COVID-19 May 'Hide' in Brains and Cause Relapses, Study Says

A new study suggests that the coronavirus that causes COVID-19 may hide in the brain of those infected and cause relapses in patients who had seemed to be recovering.

In a study published Tuesday by the journal Viruses, researchers from Georgia State University found that mice infected with the virus through their nasal passages developed severe illness due to brain infection even after the virus had left their lungs. Lead researcher and study co-author Mukesh Kumar suggested that the findings could explain why human patients who appear to be nearly over the illness sometimes quickly relapse and die.

"The brain is one of the regions where virus likes to hide," Kumar said in a press release. "That's why we're seeing severe disease and all these multiple symptoms like heart disease, stroke and all these long-haulers with loss of smell, loss of taste ... All of this has to do with the brain rather than with the lungs."

The study found that the virus was located in the brains of mice at a level 1,000 times higher than any other area of the body. While levels of the virus located in the lungs began to diminish after three days of infection, the virus remained at high levels in the brain on the fifth and sixth days, when the course of the disease became more severe.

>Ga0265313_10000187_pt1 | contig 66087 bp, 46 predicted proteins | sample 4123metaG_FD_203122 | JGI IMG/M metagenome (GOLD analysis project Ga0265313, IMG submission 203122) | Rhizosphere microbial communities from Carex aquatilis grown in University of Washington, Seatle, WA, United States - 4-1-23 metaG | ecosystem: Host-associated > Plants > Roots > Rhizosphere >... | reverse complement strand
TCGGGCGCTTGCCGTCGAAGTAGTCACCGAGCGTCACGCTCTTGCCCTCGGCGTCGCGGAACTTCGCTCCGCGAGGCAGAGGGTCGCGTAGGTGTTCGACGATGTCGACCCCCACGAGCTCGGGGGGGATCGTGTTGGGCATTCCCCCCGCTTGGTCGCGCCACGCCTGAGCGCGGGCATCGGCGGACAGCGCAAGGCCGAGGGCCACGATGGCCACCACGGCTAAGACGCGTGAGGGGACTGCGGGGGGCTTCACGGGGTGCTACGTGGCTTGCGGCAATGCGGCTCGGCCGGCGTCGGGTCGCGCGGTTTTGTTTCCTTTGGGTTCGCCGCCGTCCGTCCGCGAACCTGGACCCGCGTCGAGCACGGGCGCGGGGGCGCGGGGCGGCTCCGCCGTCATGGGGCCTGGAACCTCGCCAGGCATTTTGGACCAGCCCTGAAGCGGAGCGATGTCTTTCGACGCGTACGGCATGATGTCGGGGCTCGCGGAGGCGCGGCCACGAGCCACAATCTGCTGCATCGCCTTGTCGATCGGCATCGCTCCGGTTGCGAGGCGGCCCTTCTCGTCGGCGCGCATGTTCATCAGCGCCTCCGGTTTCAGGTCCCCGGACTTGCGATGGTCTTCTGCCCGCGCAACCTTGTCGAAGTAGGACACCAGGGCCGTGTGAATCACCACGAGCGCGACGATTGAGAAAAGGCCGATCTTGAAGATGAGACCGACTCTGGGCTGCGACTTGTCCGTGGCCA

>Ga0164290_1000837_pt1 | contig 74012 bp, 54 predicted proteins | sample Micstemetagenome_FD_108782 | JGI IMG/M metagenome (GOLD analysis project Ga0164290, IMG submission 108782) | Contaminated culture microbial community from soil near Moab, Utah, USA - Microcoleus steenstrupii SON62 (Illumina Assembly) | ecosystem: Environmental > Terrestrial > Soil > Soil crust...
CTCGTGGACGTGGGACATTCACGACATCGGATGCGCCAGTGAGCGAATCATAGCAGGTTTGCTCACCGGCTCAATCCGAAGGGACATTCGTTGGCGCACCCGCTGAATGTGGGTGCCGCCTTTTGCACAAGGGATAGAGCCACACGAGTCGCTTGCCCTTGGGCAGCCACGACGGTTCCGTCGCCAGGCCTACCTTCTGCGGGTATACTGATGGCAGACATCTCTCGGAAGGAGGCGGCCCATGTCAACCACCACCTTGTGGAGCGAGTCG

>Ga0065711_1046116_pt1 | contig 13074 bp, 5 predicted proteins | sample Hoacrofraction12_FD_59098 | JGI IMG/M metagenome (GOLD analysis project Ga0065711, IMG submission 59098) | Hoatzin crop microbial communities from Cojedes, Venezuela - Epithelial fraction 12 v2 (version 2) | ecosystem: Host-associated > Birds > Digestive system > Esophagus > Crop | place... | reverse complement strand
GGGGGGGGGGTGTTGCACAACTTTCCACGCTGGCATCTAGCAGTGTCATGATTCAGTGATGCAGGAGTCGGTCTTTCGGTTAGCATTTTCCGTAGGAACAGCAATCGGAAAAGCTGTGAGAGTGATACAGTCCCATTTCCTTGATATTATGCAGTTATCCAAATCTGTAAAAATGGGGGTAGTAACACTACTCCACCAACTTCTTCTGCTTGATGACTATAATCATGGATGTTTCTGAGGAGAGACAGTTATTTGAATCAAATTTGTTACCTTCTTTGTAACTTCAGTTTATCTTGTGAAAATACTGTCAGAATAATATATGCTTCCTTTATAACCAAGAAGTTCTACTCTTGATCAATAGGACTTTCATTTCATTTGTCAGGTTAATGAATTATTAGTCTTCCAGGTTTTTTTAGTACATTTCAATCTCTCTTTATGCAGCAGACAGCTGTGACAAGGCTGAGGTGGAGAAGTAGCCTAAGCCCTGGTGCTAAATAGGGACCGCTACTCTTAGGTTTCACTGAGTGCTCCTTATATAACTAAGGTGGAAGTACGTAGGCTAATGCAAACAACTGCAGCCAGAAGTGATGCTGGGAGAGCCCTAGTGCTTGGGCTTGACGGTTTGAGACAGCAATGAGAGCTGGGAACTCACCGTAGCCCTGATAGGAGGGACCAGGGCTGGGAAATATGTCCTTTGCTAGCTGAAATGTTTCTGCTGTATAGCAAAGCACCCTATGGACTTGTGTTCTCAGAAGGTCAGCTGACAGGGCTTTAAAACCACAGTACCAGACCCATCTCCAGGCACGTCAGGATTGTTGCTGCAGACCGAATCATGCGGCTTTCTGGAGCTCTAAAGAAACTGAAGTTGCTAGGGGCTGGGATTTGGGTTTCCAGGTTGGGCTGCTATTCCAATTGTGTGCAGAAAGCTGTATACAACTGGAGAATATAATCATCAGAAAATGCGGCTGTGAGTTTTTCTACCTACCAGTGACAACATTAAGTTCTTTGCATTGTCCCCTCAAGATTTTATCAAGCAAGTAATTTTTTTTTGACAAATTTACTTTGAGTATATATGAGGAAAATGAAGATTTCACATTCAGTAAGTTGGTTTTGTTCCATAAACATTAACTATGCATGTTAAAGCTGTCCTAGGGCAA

"Our thinking that it's more of a respiratory disease is not necessarily true," Kumar said. "Once it infects the brain it can affect anything because the brain is controlling your lungs, the heart, everything. The brain is a very sensitive organ. It's the central processor for everything."

COVID-19 Brain Study
This conceptual 3D illustration shows the COVID-19 coronavirus infecting a person's brain. Design Cells/Getty

In addition to COVID-19, Kumar suggests that the coronavirus reaching the brain could leave patients susceptible to other serious health issues in the future, including neurological conditions like Parkinson's Disease and Multiple Sclerosis, along with general cognitive decline and autoimmune diseases.

"It's scary," he said. "A lot of people think they got COVID and they recovered and now they're out of the woods. Now I feel like that's never going to be true. You may never be out of the woods."

Neurological symptoms are known to be relatively common for people with COVID-19. However, while multiple studies have suggested that mice brains are susceptible to being infected by the virus, research has not produced conclusive evidence to support the notion that the virus infects and concentrates in human brains. Neurological symptoms could be caused by an immune response rather than a direct brain infection.

A blog post written by National Institutes of Health Director Dr. Francis Collins last week detailed a recent study conducted by the National Institute of Neurological Disorders and Stroke that found brain damage in tissue samples from 19 people who had died from COVID-19 but no evidence that the virus had infected the brain tissue itself.

"The findings are especially intriguing because there has been some suggestion based on studies in mice that SARS-CoV-2 might cross the blood-brain barrier and invade the brain," Collins wrote, before noting that another study, published in the Journal of Experimental Medicine, had found evidence of the virus in the brains of three people who died from COVID-19 complications.

"Clearly, more research is needed," Collins added. "As we learn more about the many ways COVID-19 wreaks havoc on the body, understanding the neurological symptoms will be critical in helping people."